Cyclura lewisi

Grand Cayman
Blue Iguana


IUCN Status: Endangered
Range: Grand Cayman, Cayman Islands
Population: ~450 adults
Size: Males up to 22 lbs
Threats: Predation by feral dogs and cats; road traffic; habitat conversion.

species information

  • The Grand Cayman Blue Iguana, while still endangered, is an ongoing conservation success story. This powder-blue species once numbered only 10–25 animals left in the wild. And was considered functionally extinct in 2002. Thanks to an ambitious and concerted conservation program the wild iguana population of Grand Cayman is now rebounding, with evidence that natural breeding is occurring.
  • The species is threatened by and had been in decline for decades due to the impacts of feral predators (cats and dogs), domestic livestock, habitat disturbance and destruction, trapping and shooting by farmers, road collisions, and collection for the pet trade.
  • A handful of animals were held by U.S. zoos and in a small breeding and head start facility located in the island’s Queen Elizabeth II Botanic Park.
  • To save the iguana, the National Trust for the Cayman Islands partnered with government colleagues, U.S. zoos, and donors (such as the IIF) to form the Blue Iguana Recovery Programme (BIRP) and a Species Recovery Plan was developed.
  • The National Trust created the Salina Reserve and Collier’s Wilderness Reserve protected areas in the island’s eastern end. Head started iguanas have been released to these two areas as well in the QEII Botanic Park. To encourage site fidelity, iguanas are released in specially constructed wooden hide boxes that also provides a measure of safety against feral dog and cat attacks. In July 2018, the 1,000th Grand Cayman Blue Iguana named “Renegade” was released into the wild, in the Collier’s Wilderness Reserve.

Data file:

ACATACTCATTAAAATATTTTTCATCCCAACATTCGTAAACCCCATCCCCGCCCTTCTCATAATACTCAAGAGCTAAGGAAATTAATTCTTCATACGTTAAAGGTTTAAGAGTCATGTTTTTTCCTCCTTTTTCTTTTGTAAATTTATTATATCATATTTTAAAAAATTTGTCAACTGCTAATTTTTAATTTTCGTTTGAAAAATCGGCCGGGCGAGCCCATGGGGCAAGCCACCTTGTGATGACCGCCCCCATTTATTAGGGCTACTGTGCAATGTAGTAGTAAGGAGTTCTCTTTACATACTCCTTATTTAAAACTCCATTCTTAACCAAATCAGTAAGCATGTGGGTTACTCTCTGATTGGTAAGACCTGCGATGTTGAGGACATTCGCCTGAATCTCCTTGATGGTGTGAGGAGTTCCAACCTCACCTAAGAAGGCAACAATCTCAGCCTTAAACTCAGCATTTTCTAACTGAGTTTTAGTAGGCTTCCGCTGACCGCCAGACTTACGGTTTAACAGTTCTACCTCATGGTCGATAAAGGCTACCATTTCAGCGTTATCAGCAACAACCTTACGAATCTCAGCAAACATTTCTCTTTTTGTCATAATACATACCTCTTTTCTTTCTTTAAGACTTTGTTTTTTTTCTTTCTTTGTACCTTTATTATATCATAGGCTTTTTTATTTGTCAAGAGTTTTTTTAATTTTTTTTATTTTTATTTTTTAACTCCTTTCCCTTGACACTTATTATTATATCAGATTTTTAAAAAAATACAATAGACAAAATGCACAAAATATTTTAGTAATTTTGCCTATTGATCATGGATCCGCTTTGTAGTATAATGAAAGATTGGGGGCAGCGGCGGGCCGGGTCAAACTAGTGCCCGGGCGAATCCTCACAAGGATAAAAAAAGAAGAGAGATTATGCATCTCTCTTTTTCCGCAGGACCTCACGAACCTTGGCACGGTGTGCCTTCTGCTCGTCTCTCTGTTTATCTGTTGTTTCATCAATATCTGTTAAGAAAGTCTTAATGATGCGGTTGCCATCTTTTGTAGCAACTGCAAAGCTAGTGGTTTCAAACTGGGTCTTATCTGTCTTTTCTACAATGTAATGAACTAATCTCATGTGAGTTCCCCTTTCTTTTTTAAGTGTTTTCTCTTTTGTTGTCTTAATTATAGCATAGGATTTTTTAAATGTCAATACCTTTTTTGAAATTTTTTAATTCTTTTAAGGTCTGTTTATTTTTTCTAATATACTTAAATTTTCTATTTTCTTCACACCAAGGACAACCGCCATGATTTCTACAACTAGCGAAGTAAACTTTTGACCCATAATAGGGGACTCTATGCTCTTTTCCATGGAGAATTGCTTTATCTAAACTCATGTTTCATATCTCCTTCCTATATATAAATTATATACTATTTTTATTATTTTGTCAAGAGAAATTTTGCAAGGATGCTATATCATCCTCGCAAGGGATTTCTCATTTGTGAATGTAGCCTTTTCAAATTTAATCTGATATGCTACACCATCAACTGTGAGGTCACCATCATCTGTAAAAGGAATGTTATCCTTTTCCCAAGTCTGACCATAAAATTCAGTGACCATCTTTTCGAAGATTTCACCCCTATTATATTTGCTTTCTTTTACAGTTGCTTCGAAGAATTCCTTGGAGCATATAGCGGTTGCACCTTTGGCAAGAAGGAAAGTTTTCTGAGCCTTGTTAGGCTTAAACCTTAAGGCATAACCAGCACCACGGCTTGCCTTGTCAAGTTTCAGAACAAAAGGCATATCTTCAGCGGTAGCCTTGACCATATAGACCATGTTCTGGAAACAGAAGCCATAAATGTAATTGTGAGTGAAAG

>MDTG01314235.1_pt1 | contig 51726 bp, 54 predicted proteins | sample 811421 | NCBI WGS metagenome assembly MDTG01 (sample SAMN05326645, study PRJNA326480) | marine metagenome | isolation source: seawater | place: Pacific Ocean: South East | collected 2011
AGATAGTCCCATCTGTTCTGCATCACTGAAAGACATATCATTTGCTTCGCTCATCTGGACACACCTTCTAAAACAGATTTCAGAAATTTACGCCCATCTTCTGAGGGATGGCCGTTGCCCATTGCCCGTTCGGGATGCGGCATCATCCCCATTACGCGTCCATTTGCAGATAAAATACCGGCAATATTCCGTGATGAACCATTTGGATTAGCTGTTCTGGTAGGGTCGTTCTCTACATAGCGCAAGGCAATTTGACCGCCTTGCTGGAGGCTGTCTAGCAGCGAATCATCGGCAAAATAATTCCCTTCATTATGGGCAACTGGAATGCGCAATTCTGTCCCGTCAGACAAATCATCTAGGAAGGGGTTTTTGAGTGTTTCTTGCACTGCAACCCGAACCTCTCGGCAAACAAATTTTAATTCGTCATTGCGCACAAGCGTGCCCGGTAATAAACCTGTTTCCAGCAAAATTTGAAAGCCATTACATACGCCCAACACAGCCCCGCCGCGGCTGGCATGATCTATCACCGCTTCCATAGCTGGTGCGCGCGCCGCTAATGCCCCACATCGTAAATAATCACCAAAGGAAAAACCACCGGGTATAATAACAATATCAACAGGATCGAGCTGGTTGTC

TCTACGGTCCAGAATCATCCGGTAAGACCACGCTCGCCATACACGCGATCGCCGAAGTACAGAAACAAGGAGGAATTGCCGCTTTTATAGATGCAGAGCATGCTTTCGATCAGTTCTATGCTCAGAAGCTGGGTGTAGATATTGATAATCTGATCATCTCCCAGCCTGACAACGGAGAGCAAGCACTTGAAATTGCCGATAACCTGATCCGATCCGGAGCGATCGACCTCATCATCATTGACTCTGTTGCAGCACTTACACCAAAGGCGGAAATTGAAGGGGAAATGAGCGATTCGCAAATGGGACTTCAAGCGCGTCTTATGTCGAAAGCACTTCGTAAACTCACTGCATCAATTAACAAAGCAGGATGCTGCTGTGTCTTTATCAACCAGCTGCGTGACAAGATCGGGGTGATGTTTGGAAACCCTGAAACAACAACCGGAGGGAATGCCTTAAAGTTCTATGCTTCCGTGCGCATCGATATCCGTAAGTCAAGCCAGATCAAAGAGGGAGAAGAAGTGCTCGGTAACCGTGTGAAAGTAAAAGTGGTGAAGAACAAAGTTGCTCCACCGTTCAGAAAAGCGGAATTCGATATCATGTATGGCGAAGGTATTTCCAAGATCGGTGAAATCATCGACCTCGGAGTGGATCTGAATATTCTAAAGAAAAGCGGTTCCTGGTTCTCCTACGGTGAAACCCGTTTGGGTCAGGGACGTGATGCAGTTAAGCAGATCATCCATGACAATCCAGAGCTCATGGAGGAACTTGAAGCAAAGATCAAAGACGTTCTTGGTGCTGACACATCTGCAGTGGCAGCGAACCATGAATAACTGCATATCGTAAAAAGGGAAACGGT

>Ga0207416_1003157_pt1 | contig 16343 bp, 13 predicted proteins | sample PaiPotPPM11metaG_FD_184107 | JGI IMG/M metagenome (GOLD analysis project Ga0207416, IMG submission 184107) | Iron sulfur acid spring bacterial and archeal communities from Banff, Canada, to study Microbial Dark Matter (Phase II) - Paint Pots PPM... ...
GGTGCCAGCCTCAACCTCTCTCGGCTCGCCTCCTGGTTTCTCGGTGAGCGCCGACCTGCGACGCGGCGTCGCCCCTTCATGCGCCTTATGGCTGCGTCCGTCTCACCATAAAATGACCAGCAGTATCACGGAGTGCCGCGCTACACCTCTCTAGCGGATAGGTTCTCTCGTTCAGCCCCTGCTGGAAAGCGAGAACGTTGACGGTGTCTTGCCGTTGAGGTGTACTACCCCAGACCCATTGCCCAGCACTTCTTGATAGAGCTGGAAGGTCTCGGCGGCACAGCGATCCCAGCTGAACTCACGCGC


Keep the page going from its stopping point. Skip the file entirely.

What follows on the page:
• Ongoing conservation needs for the iguana include increased research to manage the species remaining genetic diversity, continuous education and outreach efforts to ameliorate ongoing threats to the species such as road mortality, and the possibility of harmful impacts by the invasive Common Green Iguana (Iguana iguana).

Grand Cayman Blue Iguana

IIF Grants Received

2005 Grant $5,864

Restoration of a Second Subpopulation of Wild Grand Cayman Blue Iguanas, Phase 2

Fred Burton


This grant provides support for the December 2005 release of an additional 70 two-year old iguanas that will significantly expand the population established in the Salina Reserve in 2004–05. The 2005 release will bring this new wild subpopulation half-way to its target size of 200 individuals from 20 founder lines. Funds will be used to purchase radio transmitters, pay for helicopter rental to transport artificial iguana burrows, and support volunteer field workers.

2004 Grant $11,000

Establishing a Second Sub-population of Released Grand Cayman Blue Iguanas, Cyclura lewisi

Fred Burton


2003 Grant $10,000

Expansion of In Situ Captive Facility for Grand Cayman Blue Iguana, and Start-up Funds for Local Revenue Measures to Staff the Facility Sustainably

Fred Burton


Funding will help develop a web-based sustainable revenue stream to support the annual salary for the iguana facility manager. The IIF funded the first year salary for this position.

2002 Grant $10,000

Enhancing In Situ Captive Management for the Grand Cayman Blue Iguana

Fred Burton


This IIF grant was awarded to the National Trust for the Cayman Islands as partial salary for an iguana facility manager. This grant can expand to $15,000 with in-country matching funds.

Reports from the Field